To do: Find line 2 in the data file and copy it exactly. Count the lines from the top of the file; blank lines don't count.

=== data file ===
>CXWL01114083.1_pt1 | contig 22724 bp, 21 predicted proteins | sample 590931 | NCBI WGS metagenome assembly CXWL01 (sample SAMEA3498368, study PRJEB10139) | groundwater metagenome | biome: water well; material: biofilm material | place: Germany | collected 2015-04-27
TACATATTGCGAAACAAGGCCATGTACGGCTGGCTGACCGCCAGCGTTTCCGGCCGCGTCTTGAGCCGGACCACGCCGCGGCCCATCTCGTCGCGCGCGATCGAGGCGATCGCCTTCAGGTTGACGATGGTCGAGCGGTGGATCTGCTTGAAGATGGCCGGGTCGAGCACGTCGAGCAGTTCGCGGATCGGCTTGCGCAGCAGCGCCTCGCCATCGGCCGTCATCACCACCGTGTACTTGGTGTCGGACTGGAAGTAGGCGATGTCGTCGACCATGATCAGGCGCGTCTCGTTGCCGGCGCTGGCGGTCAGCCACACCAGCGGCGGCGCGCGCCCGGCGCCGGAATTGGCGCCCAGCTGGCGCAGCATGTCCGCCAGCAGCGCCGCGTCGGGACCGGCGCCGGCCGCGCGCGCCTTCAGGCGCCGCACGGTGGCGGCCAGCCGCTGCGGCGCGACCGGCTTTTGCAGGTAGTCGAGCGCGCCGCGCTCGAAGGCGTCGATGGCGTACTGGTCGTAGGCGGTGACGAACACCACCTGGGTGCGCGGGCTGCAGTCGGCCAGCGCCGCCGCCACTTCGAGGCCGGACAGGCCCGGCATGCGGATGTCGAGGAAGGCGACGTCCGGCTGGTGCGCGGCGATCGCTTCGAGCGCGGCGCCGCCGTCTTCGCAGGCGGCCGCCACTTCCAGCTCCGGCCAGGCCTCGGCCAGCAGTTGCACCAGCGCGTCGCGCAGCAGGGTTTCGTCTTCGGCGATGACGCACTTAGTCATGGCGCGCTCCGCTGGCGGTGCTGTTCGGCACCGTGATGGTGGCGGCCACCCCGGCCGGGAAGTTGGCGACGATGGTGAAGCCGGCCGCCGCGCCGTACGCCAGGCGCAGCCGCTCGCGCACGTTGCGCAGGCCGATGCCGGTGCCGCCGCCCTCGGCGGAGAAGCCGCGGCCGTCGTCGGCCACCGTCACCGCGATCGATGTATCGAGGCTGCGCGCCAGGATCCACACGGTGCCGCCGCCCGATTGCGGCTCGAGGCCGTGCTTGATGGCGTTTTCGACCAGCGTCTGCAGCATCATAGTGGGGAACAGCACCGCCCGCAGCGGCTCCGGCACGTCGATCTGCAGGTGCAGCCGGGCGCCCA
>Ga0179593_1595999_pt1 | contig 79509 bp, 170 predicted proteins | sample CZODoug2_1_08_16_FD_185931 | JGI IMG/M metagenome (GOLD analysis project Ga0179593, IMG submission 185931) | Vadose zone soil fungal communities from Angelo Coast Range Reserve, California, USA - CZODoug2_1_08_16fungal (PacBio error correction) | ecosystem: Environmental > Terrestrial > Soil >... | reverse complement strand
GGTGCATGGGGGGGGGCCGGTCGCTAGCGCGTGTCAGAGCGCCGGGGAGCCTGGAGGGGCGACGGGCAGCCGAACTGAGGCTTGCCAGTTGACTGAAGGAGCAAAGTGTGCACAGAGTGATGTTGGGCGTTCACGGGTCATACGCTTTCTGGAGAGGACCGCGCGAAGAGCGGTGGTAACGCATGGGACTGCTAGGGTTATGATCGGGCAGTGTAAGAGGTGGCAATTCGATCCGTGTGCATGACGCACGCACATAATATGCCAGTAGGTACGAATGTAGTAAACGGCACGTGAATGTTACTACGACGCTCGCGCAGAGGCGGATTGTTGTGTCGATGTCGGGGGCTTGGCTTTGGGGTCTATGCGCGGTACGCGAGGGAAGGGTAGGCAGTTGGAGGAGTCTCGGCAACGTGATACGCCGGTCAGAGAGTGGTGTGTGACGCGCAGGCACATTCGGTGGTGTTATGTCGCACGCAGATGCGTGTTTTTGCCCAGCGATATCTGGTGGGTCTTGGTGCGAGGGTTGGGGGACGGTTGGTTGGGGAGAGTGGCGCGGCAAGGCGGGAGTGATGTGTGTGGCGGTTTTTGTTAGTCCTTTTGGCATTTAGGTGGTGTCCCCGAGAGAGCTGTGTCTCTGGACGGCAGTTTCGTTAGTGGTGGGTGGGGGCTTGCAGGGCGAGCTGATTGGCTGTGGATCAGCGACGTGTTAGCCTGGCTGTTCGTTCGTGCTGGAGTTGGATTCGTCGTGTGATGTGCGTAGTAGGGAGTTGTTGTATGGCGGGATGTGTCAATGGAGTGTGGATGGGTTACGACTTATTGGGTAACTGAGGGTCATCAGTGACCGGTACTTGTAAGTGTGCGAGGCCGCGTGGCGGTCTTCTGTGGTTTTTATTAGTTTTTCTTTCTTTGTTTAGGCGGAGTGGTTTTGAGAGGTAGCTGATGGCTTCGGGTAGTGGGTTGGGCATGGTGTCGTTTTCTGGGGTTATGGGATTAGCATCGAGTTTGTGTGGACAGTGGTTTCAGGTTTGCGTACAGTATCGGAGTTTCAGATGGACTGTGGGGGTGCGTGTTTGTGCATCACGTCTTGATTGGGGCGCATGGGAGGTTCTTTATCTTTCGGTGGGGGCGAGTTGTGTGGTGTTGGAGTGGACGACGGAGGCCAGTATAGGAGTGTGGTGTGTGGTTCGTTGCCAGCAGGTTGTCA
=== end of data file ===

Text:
TACATATTGCGAAACAAGGCCATGTACGGCTGGCTGACCGCCAGCGTTTCCGGCCGCGTCTTGAGCCGGACCACGCCGCGGCCCATCTCGTCGCGCGCGATCGAGGCGATCGCCTTCAGGTTGACGATGGTCGAGCGGTGGATCTGCTTGAAGATGGCCGGGTCGAGCACGTCGAGCAGTTCGCGGATCGGCTTGCGCAGCAGCGCCTCGCCATCGGCCGTCATCACCACCGTGTACTTGGTGTCGGACTGGAAGTAGGCGATGTCGTCGACCATGATCAGGCGCGTCTCGTTGCCGGCGCTGGCGGTCAGCCACACCAGCGGCGGCGCGCGCCCGGCGCCGGAATTGGCGCCCAGCTGGCGCAGCATGTCCGCCAGCAGCGCCGCGTCGGGACCGGCGCCGGCCGCGCGCGCCTTCAGGCGCCGCACGGTGGCGGCCAGCCGCTGCGGCGCGACCGGCTTTTGCAGGTAGTCGAGCGCGCCGCGCTCGAAGGCGTCGATGGCGTACTGGTCGTAGGCGGTGACGAACACCACCTGGGTGCGCGGGCTGCAGTCGGCCAGCGCCGCCGCCACTTCGAGGCCGGACAGGCCCGGCATGCGGATGTCGAGGAAGGCGACGTCCGGCTGGTGCGCGGCGATCGCTTCGAGCGCGGCGCCGCCGTCTTCGCAGGCGGCCGCCACTTCCAGCTCCGGCCAGGCCTCGGCCAGCAGTTGCACCAGCGCGTCGCGCAGCAGGGTTTCGTCTTCGGCGATGACGCACTTAGTCATGGCGCGCTCCGCTGGCGGTGCTGTTCGGCACCGTGATGGTGGCGGCCACCCCGGCCGGGAAGTTGGCGACGATGGTGAAGCCGGCCGCCGCGCCGTACGCCAGGCGCAGCCGCTCGCGCACGTTGCGCAGGCCGATGCCGGTGCCGCCGCCCTCGGCGGAGAAGCCGCGGCCGTCGTCGGCCACCGTCACCGCGATCGATGTATCGAGGCTGCGCGCCAGGATCCACACGGTGCCGCCGCCCGATTGCGGCTCGAGGCCGTGCTTGATGGCGTTTTCGACCAGCGTCTGCAGCATCATAGTGGGGAACAGCACCGCCCGCAGCGGCTCCGGCACGTCGATCTGCAGGTGCAGCCGGGCGCCCA